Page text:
Many people are unaware of their feelings moment to moment. They have feelings, but really do not pay much attention to them except to experience and react to them. In conflict, this can be a liability because the reaction can be explosive. Furthermore, in an unaware state, we tend to project or blame our feelings on someone else. "You did that to me!" and now I am angry at you. Feelings very easily masquerade themselves as judgments, accusations, and attributions.
We work with feelings as peacemakers in two ways. The first way is to engage ourselves in a two or three part analysis of what we are feeling in the moment.
The two part way has us acknowledge our feeling and the unmet hope that goes with it. For example, "I am feeling sad and hoping that we can be friends again." This little trick requires us to label what we are feeling and to identify the hope that if fulfilled would make the feeling go away.
The second way slightly different. We acknowledge our feeling, then state the need that is not being met, and then make a request of the other person. For example, "I am feeling sad right now because my need for respect from you is not being met. Would you be willing to listen to me without interrupting me all the time?" Again, we acknowledge what we are feeling and put a lable on it. We identify the need that is not being met that seems to be generating the feeling. Finally, we ask for a specific action that will help meet the need. Of course, there is no guarantee that the other person will agree to our request. The fact that we have identified our feeling and need, however, goes a long ways towards honest and open communication in conflictual situations.
The great underlying secret to all of this is sincerity and authenticity. The moment you speak your "feelings" from a smarmy, insincere stance, you are doomed. If you cannot be vulnerable and honest about how you feel, the conflict will persist and probably escalate. Being vulnerable by opening up your feelings, hopes and needs, if done authentically, however, is an extremely powerful tool of de-escalation. You will also find that being vulnerable in this open, honest way gives you great power in the conflict. Try it and let me know what happens.

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Sunday, June 3, 2007

It's Not About "Show Me the Money!"

So many disputes and conflicts, especially in the business world, seem to be about money. If a debt is owed, then it probably is about the money. In just about every other dispute, money may be important, but it is not driving the conflict.

Last week, I mediated a case that demonstrated this in a classic way. John (not his real name) claimed he was owed $48,000 on a contract. Bill (not his real name either), said , "No way!" They had a written contract with an attorney's fee clause. In California, that means that if you win, you have the right to ask a judge to award you your attorney's fees. By the time the case came to me for mediation, John had spent $38,000 in attorney's fees and Bill had spent $55,000 in attorney's fees. The combined fees nearly doubled the amount they were fighting over!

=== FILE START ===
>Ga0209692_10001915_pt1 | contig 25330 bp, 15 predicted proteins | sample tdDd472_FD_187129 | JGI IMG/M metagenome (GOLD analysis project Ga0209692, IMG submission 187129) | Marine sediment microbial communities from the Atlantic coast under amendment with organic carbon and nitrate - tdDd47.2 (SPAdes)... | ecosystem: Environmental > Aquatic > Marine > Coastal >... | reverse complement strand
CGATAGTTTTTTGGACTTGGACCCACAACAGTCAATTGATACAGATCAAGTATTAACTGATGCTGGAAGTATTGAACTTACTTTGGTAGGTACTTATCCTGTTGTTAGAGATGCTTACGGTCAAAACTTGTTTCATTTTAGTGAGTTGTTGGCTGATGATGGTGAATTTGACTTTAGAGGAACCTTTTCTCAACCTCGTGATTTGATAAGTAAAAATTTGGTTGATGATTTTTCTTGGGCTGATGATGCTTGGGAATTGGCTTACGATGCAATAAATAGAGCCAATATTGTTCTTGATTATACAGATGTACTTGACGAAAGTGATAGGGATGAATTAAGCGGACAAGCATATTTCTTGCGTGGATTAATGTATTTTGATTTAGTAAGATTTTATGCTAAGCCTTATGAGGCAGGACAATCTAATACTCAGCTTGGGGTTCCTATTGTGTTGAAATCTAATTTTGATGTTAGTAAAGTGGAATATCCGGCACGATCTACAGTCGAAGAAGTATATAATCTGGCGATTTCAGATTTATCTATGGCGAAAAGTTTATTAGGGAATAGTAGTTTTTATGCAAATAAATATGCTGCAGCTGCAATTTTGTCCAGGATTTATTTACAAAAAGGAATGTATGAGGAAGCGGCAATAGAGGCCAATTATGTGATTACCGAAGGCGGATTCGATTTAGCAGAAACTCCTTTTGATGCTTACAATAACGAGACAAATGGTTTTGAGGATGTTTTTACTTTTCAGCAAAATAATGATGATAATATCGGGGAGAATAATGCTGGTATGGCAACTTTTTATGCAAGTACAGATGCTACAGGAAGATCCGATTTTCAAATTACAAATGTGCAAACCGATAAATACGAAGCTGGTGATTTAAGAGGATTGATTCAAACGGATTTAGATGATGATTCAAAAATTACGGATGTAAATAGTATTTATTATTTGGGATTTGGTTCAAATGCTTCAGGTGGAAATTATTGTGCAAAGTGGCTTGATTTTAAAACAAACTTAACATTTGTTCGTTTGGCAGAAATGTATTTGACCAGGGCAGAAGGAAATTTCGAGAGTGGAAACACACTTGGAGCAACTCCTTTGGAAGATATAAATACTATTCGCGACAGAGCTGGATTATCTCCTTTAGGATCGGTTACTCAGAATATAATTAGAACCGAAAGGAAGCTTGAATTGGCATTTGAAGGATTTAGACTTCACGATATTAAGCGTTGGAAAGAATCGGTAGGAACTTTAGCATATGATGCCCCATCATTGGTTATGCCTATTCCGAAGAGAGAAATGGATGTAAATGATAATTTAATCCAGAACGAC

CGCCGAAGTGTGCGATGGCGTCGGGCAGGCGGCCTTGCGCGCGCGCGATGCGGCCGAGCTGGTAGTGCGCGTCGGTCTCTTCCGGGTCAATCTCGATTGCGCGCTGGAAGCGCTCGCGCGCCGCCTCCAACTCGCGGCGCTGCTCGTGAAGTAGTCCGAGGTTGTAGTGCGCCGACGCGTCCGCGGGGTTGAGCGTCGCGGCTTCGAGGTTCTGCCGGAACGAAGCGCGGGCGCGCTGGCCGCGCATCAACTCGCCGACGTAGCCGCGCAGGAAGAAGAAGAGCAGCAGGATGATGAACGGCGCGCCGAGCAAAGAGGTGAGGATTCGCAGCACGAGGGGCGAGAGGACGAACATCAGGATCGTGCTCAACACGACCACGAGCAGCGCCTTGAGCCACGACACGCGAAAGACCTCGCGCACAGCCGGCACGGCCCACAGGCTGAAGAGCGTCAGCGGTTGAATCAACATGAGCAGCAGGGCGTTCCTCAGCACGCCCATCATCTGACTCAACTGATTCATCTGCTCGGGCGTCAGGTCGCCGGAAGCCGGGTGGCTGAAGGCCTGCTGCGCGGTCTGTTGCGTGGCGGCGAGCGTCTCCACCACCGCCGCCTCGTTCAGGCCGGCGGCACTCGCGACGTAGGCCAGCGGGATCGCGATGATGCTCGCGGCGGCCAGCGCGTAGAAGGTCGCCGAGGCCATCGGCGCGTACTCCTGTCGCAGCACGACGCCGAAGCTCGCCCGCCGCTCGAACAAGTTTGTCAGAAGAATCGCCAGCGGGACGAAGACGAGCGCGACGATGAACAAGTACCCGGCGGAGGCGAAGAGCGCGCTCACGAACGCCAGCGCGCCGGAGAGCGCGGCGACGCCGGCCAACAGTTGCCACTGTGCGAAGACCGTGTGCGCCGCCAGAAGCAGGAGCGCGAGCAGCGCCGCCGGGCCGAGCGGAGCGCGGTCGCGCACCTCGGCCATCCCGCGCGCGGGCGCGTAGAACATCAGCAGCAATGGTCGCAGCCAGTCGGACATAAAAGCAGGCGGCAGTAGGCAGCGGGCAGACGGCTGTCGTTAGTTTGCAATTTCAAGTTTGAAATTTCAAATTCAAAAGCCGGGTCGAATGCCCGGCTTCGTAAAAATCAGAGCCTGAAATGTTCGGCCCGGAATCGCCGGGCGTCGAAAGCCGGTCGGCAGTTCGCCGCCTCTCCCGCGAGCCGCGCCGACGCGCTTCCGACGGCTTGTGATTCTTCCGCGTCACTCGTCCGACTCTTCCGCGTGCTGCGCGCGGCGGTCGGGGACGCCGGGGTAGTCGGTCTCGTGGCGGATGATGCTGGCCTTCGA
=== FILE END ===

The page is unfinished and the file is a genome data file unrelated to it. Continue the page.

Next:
John demanded his full contract amount plus his attorney's fees. He was not going to "rollover" for Bill. He was owed the money fair and square, and by God, he was going to fight for every last dime. Bill, of course, believed that he didn't owe John anything and had many technical defenses to John's lawsuit. Bill wanted to be paid his attorney's fees to settle the case.

This one didn't settle. Both men were more interested in protecting their own sense of self-esteem than about the money. On a cognitive rational level, they each knew they would spend far more money with their lawyers than they would ever recover. On an emotional level, however, conceding to the other guy's demand would be an unacceptable blow to ego. Since emotions are far more powerful than cognitive rational processing, the fight was not about the money. It was about the need to be right and prove the other guy wrong.

This is a classic conflict pattern found in family disputes as well as in international conflicts. The need to protect face and boost self-esteem is fundamental in all of us. I have observed that people with a strong sense of identity and self-esteem tend not to be enmeshed in conflicts as much as others. On the other hand, those with a lesser sense of identity and lower self-esteem fight when they feel their identities are being threated.

What's really interesting is that giving someone respect costs nothing financially. Yet that can be the hardest thing to do when you feel like you are being disrespected.